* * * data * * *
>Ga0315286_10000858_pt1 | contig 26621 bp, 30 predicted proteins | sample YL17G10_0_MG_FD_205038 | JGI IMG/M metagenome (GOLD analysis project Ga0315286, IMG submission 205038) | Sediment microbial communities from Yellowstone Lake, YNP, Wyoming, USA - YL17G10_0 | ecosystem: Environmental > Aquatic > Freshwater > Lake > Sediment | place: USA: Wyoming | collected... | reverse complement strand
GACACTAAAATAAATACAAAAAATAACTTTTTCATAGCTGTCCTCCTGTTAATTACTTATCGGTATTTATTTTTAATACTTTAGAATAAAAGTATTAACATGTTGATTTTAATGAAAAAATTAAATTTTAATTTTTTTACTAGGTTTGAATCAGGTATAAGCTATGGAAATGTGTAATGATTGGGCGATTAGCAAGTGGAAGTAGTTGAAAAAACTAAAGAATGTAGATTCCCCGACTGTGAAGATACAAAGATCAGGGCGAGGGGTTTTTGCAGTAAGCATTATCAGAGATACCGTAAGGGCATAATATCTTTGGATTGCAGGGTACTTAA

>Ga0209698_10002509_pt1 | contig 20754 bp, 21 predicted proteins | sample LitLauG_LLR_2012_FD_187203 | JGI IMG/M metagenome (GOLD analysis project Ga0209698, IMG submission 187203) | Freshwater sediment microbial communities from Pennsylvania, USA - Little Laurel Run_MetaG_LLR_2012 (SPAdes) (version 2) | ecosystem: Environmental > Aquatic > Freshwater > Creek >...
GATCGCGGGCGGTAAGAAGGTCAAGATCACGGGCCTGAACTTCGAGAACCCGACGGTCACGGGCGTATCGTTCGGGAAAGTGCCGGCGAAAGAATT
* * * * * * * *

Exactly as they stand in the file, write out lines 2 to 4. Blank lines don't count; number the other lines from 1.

GACACTAAAATAAATACAAAAAATAACTTTTTCATAGCTGTCCTCCTGTTAATTACTTATCGGTATTTATTTTTAATACTTTAGAATAAAAGTATTAACATGTTGATTTTAATGAAAAAATTAAATTTTAATTTTTTTACTAGGTTTGAATCAGGTATAAGCTATGGAAATGTGTAATGATTGGGCGATTAGCAAGTGGAAGTAGTTGAAAAAACTAAAGAATGTAGATTCCCCGACTGTGAAGATACAAAGATCAGGGCGAGGGGTTTTTGCAGTAAGCATTATCAGAGATACCGTAAGGGCATAATATCTTTGGATTGCAGGGTACTTAA

>Ga0209698_10002509_pt1 | contig 20754 bp, 21 predicted proteins | sample LitLauG_LLR_2012_FD_187203 | JGI IMG/M metagenome (GOLD analysis project Ga0209698, IMG submission 187203) | Freshwater sediment microbial communities from Pennsylvania, USA - Little Laurel Run_MetaG_LLR_2012 (SPAdes) (version 2) | ecosystem: Environmental > Aquatic > Freshwater > Creek >...
GATCGCGGGCGGTAAGAAGGTCAAGATCACGGGCCTGAACTTCGAGAACCCGACGGTCACGGGCGTATCGTTCGGGAAAGTGCCGGCGAAAGAATT